Although an incumbent usually does better when seeking reelection, Mayor Turner has managed to make himself vulnerable. Mayor Turner, obviously, is going to lose the firefighter vote, and some degree of union sympathy vote will follow the firefighters – though it will not be as much as expected since both the police and municipal workers unions have benefitted greatly under the Mayor’s tenure. This loss of support from the unions will offset the gains that the Mayor otherwise would have made. Adding to the vulnerability is the nature of the last election. The last election margin of victory was razor thin and broken down along ideological lines so the ability to make gains is less than normal. This combination of elements leaves him vulnerable.
Despite this vulnerability, it’s a near certainty that Mayor Turner will be one of the top two finishers after the first round, barring a surprise democrat entry into the race splitting his votes. This leaves Tony and Bill King as battling to be in the runoff. The contrast in style between Tony and King is going to be fascinating to watch as the race develops.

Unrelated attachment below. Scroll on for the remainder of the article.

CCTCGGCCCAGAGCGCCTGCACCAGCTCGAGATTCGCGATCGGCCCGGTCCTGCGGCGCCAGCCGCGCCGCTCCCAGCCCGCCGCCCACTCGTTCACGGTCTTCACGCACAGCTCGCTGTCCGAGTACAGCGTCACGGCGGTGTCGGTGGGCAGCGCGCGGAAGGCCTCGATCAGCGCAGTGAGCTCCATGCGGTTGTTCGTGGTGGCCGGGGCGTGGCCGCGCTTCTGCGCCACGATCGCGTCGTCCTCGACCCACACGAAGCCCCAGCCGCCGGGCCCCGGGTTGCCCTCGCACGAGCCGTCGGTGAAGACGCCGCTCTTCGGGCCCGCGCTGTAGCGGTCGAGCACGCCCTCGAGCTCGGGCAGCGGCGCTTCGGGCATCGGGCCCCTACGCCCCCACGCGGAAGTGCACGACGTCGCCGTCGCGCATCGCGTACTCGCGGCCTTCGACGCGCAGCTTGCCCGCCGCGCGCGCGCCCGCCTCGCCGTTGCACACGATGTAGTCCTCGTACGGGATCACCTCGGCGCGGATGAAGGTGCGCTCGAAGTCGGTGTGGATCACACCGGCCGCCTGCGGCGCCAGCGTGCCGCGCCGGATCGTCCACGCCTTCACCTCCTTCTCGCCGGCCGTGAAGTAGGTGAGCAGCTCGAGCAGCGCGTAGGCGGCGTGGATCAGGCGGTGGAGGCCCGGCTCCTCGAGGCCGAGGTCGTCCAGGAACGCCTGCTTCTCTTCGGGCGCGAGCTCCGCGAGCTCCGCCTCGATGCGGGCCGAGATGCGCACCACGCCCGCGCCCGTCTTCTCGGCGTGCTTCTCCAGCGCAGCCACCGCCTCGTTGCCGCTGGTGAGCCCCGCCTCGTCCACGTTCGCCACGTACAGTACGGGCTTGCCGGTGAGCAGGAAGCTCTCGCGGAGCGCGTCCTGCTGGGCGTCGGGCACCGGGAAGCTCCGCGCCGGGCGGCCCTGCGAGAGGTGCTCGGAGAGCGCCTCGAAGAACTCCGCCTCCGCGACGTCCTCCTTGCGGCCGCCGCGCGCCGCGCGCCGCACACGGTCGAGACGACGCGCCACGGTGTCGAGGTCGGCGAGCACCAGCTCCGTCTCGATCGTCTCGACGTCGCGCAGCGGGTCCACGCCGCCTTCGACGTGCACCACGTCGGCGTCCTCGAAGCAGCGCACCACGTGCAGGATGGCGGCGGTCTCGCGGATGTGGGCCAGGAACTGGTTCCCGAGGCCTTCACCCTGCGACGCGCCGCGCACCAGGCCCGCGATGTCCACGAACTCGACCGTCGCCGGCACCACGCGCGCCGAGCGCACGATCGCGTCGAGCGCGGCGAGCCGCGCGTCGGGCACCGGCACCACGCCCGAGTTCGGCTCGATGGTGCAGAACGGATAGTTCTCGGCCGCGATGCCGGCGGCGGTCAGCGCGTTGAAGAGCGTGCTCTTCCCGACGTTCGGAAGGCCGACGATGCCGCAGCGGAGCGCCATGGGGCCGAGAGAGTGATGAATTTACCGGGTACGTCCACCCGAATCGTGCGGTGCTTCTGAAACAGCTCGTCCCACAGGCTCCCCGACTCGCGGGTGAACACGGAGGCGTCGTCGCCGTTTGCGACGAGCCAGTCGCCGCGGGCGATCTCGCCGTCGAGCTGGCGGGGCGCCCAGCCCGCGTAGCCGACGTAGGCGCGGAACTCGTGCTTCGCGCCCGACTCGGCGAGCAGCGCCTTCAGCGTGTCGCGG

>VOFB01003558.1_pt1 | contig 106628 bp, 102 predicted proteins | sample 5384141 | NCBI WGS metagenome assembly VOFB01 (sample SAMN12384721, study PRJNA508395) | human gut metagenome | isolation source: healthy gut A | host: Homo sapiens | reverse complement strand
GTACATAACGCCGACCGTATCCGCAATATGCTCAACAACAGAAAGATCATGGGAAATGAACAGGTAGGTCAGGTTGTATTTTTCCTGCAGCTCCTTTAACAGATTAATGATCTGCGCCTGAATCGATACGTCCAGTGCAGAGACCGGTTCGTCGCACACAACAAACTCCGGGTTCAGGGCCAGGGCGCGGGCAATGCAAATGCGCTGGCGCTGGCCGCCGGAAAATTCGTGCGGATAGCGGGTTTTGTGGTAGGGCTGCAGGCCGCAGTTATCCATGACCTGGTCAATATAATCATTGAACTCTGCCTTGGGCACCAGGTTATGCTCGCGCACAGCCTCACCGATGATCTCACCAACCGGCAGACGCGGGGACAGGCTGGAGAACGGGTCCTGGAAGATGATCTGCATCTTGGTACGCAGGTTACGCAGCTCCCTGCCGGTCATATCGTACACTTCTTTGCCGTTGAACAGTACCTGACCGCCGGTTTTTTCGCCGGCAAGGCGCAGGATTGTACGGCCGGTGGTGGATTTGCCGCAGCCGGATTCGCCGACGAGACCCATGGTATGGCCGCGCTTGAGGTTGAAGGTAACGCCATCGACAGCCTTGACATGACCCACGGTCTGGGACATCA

Development as a Candidate
Tony’s initial wave of advertising introducing himself, and that he was running for mayor, was very well done. The commercial was high quality and appropriately toned as both professional and serious. This should have put to rest questions regarding his seriousness regarding the undertaking. However, a commercial is an indication of a candidate’s choice in media handling, not an indication of a candidate’s performance.